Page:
Editorial: Eastfield, district have made strides in student resources

Martha Especulta/The Et Cetera.

As the semester draws to a close and another academic year ends, we have seen many programs introduced, cut or altered both throughout the district and within our campus with varying levels of success.

A decline in extracurricular activities and lack of accessible resources for students struggling with addiction are hardly the only problems we see at Eastfield.

However, other changes have quickly raised us above several competing college systems. Most effective is the expansion of the Rising Star scholarship program, much of it scheduled to take effect in the fall, which will increase individual funding for qualifying students and expand its services to a wider age group.

This will grant more people the benefits of a college education without the hefty price tag, hopefully bringing us one step closer to the rejected free college program proposed by President Barack Obama in 2015.

The expansion of the Eastfield counseling center, though not without its hiccups, paired well with the increased focus on the Provide Hope and Suicide Education project on campus.

Maintaining mental health is an uphill battle for a shocking amount of students, and these resources can only help point them in the right direction.

The Eastfield Office of Student Engagement and Retention’s decision to introduce the Puente Project, a program intended to provide further support to students in developmental classes, was also a sound change.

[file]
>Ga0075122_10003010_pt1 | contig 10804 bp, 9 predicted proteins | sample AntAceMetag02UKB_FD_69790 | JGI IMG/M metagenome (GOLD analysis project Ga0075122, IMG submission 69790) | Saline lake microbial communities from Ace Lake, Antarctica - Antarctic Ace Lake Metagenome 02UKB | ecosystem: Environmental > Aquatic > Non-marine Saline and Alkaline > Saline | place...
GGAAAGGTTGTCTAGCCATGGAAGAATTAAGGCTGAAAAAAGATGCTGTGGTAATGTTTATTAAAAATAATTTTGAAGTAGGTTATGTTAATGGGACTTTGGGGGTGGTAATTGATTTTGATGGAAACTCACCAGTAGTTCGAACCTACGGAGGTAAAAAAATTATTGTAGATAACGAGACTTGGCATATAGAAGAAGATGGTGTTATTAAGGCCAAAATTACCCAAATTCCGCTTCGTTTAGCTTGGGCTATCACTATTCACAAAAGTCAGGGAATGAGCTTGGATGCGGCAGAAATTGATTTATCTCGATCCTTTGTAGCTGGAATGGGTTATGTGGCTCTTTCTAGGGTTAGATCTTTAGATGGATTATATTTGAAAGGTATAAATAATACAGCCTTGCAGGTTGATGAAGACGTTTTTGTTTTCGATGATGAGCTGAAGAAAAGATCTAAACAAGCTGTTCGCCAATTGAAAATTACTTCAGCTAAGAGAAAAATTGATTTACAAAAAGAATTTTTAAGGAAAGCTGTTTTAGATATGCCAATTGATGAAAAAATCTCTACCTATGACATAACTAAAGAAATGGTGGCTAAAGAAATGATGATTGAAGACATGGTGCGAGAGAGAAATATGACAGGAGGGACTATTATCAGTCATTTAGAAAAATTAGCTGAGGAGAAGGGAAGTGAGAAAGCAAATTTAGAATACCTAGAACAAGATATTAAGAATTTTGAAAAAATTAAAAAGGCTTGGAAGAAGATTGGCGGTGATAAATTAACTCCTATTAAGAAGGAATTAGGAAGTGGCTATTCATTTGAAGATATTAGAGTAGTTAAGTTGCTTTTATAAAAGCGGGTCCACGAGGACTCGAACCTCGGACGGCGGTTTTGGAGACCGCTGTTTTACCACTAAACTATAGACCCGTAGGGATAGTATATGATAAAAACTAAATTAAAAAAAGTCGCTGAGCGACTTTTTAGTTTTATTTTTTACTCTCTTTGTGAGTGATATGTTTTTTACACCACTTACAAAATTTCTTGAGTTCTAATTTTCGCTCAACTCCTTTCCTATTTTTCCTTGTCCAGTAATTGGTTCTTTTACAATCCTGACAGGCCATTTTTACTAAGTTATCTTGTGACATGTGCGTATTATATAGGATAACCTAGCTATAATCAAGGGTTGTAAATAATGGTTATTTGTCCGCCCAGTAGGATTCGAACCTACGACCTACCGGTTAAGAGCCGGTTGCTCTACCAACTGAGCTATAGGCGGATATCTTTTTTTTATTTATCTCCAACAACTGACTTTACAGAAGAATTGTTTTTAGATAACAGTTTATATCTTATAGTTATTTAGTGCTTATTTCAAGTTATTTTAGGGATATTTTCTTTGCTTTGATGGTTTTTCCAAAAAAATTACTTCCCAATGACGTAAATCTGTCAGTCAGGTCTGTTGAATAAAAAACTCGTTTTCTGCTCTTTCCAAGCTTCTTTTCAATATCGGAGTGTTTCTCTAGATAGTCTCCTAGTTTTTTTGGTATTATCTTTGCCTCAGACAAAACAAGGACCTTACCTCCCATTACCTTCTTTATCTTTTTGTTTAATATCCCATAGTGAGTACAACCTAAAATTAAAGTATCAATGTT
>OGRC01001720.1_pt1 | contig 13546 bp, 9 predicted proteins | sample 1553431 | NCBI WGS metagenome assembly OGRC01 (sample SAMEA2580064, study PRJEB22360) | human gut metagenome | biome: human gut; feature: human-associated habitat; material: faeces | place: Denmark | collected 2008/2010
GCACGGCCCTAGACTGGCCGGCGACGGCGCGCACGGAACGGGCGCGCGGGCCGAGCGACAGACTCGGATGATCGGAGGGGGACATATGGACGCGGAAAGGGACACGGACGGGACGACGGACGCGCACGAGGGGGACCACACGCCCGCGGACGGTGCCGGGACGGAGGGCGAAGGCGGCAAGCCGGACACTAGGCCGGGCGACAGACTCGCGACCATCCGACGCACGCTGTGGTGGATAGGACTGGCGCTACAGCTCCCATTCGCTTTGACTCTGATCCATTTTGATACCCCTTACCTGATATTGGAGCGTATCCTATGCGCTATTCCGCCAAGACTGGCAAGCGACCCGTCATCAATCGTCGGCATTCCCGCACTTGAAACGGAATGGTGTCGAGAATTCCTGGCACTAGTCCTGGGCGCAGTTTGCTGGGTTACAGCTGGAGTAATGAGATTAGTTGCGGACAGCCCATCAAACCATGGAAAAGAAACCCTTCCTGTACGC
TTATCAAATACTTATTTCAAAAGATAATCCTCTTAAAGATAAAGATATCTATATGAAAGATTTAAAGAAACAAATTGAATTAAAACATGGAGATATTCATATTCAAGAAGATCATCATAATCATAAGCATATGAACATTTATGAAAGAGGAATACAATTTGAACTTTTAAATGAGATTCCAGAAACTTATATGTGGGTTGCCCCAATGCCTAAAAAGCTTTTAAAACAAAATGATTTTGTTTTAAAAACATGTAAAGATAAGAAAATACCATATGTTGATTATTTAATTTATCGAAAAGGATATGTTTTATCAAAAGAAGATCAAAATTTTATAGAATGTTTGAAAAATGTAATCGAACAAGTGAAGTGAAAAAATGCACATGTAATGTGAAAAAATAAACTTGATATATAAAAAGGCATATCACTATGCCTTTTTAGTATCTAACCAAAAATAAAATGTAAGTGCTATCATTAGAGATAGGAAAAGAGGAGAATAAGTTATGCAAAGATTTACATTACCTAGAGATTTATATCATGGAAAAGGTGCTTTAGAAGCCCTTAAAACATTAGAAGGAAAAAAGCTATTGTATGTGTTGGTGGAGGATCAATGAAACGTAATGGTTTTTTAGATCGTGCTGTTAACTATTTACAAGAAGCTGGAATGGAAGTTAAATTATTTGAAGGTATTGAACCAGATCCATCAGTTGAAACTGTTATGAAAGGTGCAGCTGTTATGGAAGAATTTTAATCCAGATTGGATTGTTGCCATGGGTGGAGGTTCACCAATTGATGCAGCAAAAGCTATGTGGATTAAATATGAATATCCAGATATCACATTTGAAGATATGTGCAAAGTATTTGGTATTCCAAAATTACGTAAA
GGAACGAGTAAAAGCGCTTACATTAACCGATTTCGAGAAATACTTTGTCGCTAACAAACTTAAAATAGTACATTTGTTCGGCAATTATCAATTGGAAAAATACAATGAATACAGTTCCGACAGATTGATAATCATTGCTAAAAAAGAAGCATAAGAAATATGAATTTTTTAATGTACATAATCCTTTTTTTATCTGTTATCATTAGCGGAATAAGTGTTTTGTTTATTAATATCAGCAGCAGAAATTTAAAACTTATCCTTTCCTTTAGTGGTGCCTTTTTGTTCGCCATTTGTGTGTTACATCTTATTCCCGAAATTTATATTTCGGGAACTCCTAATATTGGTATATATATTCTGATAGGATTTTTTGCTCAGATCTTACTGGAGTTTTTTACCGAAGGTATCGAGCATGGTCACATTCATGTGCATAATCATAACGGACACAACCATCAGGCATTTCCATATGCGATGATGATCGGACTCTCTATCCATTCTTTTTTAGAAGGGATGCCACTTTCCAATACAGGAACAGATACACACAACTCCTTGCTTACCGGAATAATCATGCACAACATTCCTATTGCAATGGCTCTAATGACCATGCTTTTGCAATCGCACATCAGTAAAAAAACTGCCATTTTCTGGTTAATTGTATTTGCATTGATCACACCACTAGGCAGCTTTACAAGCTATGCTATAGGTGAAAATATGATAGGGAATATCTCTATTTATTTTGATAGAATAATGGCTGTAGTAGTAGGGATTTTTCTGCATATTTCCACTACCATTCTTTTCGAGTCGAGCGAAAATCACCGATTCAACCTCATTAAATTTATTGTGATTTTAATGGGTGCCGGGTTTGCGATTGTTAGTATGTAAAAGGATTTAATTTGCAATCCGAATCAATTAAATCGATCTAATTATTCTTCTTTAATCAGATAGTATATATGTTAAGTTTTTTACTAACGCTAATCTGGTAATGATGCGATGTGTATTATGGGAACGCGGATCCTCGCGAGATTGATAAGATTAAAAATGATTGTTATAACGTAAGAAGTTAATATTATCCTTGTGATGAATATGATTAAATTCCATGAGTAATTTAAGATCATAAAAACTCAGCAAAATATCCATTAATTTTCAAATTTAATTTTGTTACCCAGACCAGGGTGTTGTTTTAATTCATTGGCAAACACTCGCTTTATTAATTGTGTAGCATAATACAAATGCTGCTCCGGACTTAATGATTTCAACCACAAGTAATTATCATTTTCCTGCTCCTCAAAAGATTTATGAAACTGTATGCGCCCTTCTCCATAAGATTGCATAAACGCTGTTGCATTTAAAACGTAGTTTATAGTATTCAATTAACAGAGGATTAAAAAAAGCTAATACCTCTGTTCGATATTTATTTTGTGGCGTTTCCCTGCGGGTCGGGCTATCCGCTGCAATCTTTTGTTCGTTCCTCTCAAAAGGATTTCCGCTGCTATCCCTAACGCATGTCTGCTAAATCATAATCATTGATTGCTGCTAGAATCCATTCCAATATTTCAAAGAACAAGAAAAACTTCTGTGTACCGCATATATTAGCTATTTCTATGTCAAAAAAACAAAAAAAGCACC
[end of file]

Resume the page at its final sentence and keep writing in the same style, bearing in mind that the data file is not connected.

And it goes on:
We look forward to seeing planned additions to the program in the fall.

Our proposed partnership with the North Texas Food Bank will provide food to countless struggling students.

An additional partnership with Aunt Bertha, a search engine intended to help users find food, housing, work, healthcare and many other necessities, is another testament to the district’s interest in the wellbeing of its students.

There is always room for improvement on campus. For every success story, there runs the risk of failure.

However, we feel confident to say that both the college and the Dallas County Community College District are receptive to the needs of students and will try to do everything in their power to support them, whether it be academically, professionally or financially.

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